Unless, of course, we consider John Barnes ideas about the skyphos.  When we do that, it seems plausible that what we think we know about Greek celestial knowledge amounts to jack…well you know.

These findings, both of which are still under a great deal of scrutiny, could ultimately lead to a complete reorganising of our understanding of not only what the Greeks knew, but when they knew it and what they did with it.

Exciting things are on the horizon.


[1] Barnes, John T. Asteras Eipein: An Archaic View of the Constellations from Halai.  Hesperia (2014), Volume 83, Issue 2.  Page(s): 257-276

[2] Carman, Christián C.; Evans, James. On the epoch of the Antikythera mechanism and its eclipse predictor. Archive for History of Exact Sciences November 2014, Volume 68, Issue 6, pp 693-774

News Briefs 08-12-2014

Have you had your passport stamped?

Thanks David.

Quote of the Day:

We cannot be sure that we study something real, because we do not know what reality is; we can only be sure that our study will help us understand more, far more, about ourselves.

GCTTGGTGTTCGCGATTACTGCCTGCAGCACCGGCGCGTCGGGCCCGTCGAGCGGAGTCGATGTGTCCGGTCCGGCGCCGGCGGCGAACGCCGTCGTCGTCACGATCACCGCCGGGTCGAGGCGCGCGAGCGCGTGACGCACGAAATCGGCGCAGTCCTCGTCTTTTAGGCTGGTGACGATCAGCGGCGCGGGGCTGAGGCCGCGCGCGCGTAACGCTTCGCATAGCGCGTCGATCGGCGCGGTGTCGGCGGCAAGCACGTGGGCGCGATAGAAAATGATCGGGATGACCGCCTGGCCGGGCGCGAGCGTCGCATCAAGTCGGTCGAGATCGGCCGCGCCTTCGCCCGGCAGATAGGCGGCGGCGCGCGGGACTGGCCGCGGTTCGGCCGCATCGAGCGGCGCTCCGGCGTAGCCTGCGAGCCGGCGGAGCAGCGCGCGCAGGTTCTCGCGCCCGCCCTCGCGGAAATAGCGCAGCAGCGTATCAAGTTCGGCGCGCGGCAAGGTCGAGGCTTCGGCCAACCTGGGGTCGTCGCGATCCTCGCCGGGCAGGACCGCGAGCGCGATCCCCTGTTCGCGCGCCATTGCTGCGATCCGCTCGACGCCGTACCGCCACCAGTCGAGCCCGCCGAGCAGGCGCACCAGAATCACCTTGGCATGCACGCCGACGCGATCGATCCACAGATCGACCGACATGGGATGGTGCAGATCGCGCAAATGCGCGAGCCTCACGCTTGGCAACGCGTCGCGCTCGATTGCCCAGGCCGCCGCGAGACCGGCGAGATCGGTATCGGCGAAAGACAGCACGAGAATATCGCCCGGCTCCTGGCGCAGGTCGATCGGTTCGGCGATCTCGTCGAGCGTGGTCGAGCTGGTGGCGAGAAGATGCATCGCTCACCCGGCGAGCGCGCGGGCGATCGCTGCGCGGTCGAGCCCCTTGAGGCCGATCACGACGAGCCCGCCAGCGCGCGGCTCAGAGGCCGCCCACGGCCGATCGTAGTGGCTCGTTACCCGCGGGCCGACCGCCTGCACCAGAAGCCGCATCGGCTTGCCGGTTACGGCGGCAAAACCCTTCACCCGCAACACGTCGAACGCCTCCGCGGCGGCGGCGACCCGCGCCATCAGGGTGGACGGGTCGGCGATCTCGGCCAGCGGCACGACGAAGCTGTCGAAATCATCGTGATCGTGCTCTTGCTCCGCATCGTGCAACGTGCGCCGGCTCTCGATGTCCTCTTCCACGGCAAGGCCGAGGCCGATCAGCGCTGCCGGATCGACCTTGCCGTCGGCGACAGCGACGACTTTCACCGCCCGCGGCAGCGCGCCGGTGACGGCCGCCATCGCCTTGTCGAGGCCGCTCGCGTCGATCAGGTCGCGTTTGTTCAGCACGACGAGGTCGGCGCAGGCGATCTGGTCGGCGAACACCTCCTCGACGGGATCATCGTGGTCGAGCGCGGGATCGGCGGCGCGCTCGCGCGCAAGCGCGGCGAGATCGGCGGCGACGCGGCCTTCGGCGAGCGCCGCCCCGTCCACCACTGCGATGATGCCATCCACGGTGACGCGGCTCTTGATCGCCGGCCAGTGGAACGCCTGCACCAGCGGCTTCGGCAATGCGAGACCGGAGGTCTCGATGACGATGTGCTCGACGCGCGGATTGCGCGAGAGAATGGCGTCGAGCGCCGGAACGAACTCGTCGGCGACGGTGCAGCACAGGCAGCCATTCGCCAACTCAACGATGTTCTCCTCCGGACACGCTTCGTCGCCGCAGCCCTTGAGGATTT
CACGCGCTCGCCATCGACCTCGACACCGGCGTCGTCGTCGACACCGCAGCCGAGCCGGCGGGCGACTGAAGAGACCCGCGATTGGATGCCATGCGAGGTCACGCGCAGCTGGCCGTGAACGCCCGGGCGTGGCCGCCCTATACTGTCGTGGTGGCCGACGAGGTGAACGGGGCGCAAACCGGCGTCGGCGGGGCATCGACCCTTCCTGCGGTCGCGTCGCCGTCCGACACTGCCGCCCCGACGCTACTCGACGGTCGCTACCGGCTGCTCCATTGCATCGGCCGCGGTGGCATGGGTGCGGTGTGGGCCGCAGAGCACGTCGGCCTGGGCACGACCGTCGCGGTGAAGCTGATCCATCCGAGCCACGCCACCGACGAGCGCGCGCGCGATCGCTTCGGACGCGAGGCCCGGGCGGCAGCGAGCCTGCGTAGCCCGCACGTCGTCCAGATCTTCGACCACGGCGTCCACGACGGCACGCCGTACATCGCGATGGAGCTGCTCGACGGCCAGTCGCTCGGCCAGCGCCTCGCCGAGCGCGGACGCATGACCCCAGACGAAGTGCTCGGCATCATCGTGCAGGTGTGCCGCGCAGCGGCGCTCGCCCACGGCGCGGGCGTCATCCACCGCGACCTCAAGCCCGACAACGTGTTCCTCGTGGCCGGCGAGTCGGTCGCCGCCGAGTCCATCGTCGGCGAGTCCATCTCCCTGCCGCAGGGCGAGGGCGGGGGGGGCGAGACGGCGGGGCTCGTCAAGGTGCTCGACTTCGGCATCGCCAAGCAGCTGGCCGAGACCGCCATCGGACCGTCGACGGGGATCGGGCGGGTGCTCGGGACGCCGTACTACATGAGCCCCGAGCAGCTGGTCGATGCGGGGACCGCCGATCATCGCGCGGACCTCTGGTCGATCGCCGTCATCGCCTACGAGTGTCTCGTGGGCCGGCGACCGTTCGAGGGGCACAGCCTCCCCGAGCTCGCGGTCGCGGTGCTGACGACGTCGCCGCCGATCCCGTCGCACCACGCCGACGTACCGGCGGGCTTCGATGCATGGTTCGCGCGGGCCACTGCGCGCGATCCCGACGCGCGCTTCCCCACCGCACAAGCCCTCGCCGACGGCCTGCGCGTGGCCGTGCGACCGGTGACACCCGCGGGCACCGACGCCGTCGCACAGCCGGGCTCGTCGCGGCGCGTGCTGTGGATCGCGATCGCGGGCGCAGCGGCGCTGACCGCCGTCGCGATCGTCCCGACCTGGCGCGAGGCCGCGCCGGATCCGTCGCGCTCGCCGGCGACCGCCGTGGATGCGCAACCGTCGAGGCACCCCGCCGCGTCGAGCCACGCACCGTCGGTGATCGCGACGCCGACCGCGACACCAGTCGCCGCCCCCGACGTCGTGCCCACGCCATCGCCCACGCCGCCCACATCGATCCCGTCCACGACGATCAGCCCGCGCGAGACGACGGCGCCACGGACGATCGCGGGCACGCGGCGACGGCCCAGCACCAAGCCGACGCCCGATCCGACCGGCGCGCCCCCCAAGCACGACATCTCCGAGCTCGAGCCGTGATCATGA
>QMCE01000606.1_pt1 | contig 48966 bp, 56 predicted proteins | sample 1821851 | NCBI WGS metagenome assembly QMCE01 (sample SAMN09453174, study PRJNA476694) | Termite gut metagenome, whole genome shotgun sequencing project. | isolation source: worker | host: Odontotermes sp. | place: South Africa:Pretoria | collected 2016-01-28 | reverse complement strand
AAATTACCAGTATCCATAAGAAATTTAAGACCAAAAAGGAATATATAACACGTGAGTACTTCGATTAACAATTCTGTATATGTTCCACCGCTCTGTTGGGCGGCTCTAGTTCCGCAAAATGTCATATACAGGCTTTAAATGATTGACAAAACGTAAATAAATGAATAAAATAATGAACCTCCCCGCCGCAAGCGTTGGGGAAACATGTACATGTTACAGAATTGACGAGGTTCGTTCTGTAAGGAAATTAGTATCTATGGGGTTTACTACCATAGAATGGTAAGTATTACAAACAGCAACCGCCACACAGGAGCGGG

Jacques Vallee, Passport to Magonia

Everyday Magical Tattoos

Dylan Carson Left HandDylan Carlson Left Hand

According to an online survey conducted in 2010, 20% of British adults had at least one tattoo. [1] The statistic crops up again and again if you're reading tattoo related articles online, but has been upped ever so slightly in more recent pieces to “more than 20%”, just to be on the safe side. A corresponding 2013 survey of US adults found that 14% had at least one tattoo. [2] So, taking into account the fact that I failed maths GCSE twice, I think that means that between Brits and Americans, roughly one in six people who are of legal age to get one has a tattoo. That seems like a pretty believable statistic to me. In 2014 tattoos are normal, passé even. Right?

I got my first tattoo when I was nineteen years old: a 2p coin sized yellow smiley with horns, surrounded by red flames (my children now refer to it as “Mr. Happy, on fire”). Seventeen years later I have again opted to have ink inserted via needle into the layer of dermal tissue underlying my epidermis. This time however, I thought things through rather more carefully. Because this time my tattoo is magical.

One of the most ubiquitous kinds of tattoo I see on a daily basis here in Liverpool – on the street, at the shops, at the school gates, in the pub – are those of names and/or dates. While there are of course exceptions, the majority of these name/date tattoos are in commemoration of births and/or deaths. Commonplace as they may be, these inscriptions are a perfect example of everyday magical thinking.